Fatal Accident Claims

In a shock move by the Lord Chancellor it was recently announced that the ‘discount rate’ that is applied to serious and fatal accident claims is to be decreased from 2.5% to 0.75%. The end result is that for further awards of compensation (that is money that is used to compensation victims for fatal accidents and serious non-fatal accidents) for a term in the future or a life time award will obtain more money.

Insurers argue the increase in compensation award for serious injuries and fatalities will cost the industry £6 Billion.

### How the Discount Rate Works to Calculate Future Awards

In simple terms, when an award for compensation is made, it is designed to put the injured victim (or in a fatality) the victim’s estate and dependents back into the same financial position as they would have been had the accident not taken place.  No more and no less.

Where, for instance in a life changing injuries or serious injuries case the employee can no longer work, it would mean that the injured victim would lose out on his/her wages for years to come up to the usual retirement age.  See how this is calculated below:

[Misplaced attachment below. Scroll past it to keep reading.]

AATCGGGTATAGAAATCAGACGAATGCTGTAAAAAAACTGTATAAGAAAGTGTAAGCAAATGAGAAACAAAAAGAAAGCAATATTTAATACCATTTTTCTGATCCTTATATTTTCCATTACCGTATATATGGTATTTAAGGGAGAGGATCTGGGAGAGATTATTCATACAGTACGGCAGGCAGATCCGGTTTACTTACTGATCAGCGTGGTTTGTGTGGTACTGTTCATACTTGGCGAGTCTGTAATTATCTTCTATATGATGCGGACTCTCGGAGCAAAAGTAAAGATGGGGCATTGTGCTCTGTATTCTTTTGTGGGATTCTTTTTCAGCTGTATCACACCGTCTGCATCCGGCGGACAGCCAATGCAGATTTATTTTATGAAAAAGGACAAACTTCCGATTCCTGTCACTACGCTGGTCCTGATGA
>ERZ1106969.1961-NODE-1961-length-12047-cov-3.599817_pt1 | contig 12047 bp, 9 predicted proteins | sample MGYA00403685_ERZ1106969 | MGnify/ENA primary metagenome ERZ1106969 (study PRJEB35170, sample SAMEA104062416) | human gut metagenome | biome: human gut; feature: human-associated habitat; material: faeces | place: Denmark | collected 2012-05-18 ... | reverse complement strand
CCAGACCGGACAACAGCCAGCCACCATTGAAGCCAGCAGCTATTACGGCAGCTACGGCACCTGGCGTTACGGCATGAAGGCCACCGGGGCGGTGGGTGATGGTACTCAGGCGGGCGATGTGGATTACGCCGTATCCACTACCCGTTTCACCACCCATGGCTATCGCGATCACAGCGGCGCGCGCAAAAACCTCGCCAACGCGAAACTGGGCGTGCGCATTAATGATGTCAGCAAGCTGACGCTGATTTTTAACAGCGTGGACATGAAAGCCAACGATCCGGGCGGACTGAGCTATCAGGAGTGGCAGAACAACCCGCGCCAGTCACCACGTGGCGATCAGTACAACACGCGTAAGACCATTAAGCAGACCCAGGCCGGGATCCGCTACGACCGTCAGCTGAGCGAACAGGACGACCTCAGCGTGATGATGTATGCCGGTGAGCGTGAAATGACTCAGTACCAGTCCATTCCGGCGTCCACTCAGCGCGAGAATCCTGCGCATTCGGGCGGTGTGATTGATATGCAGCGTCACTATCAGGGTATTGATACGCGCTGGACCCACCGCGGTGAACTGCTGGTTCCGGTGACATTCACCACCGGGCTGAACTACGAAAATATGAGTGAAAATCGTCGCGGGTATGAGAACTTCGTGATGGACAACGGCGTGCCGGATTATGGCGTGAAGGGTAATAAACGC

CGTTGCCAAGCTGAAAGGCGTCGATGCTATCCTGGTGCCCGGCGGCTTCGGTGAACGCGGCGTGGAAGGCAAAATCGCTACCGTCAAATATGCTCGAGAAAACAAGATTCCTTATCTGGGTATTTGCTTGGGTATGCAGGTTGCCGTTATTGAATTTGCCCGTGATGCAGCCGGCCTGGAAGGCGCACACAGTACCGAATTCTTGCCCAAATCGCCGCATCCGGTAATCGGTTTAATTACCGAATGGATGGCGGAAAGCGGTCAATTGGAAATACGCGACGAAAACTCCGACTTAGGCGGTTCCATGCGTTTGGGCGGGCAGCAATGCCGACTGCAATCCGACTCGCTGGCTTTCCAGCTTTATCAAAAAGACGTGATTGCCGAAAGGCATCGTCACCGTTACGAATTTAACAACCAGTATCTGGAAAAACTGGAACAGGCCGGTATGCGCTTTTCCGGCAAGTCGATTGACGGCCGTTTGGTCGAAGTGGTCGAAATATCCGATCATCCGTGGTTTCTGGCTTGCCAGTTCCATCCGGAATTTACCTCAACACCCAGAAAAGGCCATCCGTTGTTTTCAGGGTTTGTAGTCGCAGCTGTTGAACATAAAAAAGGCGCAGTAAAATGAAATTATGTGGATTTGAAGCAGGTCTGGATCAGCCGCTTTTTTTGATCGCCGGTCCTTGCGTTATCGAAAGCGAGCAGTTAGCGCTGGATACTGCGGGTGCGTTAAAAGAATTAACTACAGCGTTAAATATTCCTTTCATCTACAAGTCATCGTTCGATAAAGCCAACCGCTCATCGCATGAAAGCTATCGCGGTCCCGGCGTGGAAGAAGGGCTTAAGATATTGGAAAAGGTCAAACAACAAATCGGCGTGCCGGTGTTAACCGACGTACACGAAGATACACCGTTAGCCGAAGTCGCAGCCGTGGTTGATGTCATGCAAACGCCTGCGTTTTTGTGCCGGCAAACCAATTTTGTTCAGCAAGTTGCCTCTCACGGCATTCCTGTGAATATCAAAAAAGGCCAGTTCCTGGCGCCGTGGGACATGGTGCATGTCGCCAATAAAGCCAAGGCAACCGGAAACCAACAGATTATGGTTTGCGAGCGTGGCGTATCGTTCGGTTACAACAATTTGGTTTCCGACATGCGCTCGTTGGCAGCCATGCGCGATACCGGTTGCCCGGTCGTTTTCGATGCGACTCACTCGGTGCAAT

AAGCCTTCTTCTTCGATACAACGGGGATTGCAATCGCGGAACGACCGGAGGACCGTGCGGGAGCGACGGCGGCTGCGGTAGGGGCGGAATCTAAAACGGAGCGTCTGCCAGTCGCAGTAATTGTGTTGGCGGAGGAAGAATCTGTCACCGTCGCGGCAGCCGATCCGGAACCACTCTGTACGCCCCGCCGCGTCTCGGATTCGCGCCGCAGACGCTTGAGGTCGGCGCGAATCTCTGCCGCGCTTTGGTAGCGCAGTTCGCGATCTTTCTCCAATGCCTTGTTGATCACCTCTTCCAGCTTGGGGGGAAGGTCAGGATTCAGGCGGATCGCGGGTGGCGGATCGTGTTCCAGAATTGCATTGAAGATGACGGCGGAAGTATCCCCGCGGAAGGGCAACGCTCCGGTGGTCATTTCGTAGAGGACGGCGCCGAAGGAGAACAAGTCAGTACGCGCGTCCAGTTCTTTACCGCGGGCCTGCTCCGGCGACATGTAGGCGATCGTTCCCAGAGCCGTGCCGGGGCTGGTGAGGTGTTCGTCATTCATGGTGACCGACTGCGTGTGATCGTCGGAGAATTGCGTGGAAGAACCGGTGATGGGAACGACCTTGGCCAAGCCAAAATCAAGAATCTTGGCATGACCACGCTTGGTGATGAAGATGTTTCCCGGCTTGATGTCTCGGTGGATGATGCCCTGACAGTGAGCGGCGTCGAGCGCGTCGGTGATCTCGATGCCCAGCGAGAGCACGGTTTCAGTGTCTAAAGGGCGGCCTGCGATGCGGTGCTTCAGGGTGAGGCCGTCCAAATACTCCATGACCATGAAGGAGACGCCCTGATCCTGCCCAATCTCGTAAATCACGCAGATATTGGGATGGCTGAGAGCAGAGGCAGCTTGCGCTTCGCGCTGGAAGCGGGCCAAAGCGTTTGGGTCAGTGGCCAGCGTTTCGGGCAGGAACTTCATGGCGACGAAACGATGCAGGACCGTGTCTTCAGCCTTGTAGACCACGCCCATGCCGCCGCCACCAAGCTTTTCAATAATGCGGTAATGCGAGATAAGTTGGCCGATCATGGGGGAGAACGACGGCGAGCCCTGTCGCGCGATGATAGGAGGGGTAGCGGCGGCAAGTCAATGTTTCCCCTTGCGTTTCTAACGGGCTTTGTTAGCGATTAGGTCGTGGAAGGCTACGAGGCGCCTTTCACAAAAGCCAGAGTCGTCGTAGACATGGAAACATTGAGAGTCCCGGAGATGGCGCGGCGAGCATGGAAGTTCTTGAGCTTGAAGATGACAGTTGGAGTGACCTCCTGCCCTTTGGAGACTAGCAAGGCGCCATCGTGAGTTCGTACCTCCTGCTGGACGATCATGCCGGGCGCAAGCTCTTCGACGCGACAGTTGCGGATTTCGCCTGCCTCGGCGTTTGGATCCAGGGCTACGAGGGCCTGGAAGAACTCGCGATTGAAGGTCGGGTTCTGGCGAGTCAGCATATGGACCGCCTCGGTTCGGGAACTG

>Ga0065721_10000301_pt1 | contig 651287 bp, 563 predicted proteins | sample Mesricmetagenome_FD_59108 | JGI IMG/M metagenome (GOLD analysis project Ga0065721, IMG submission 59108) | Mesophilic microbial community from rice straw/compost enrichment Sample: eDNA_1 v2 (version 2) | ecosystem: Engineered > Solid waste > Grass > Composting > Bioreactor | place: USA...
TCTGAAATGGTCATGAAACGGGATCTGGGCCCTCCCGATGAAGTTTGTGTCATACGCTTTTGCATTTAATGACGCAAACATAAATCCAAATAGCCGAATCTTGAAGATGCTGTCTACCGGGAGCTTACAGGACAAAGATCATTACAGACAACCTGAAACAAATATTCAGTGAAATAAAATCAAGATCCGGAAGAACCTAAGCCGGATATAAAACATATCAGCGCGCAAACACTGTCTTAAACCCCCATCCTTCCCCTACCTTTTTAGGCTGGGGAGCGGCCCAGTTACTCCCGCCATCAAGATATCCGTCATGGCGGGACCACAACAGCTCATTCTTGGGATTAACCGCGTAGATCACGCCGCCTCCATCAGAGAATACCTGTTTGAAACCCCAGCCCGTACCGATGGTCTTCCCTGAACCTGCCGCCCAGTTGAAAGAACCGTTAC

### Fatal accident claims compensation example:

To take a simple example, a man sustained serious non-fatal accident claims: say he was earning £20,000 net per year in wages and had 10  years working life left but the accident has put a stop to him ever working again.

What the court will do is not say that he would the worker will be entitled to 10 years x £20,000 and provide a lump sum award for his future of £200,000.  The court and the non-fatal accident claim solicitors will have to ‘discount’ the £200,000 to reflect that if the worker was to receive compensation he would have had to work 10  years, but he is getting it immediately.

Thus if the worker invested £200,000 today, over a period of 10 years it is likely that £200,000 would be worth more due to interest and investment returns.  Remember the worker cannot be ‘over -compensated.’  So a discount is applied depending on the age and how long the future award will last which has been applied by the courts for many years at 2.5%.  So rather than received £200,000, the worker may only get say £185,000, a discount of £15,000.

But the assumption made by the court were back in the day where the UK Banks and investments had much better returned than they do today.  This means the since the financial crash in in 2007 in particular the discount applied to future lump sum awards in non-fatal accident claims and fatal injuries where too much and therefore under-compensating the victim.

The new suggested discount rate has been reduced to reflect the reduced returns on investments and interest rates to as to re-balance the compensation award for victims of fatal accident claims.

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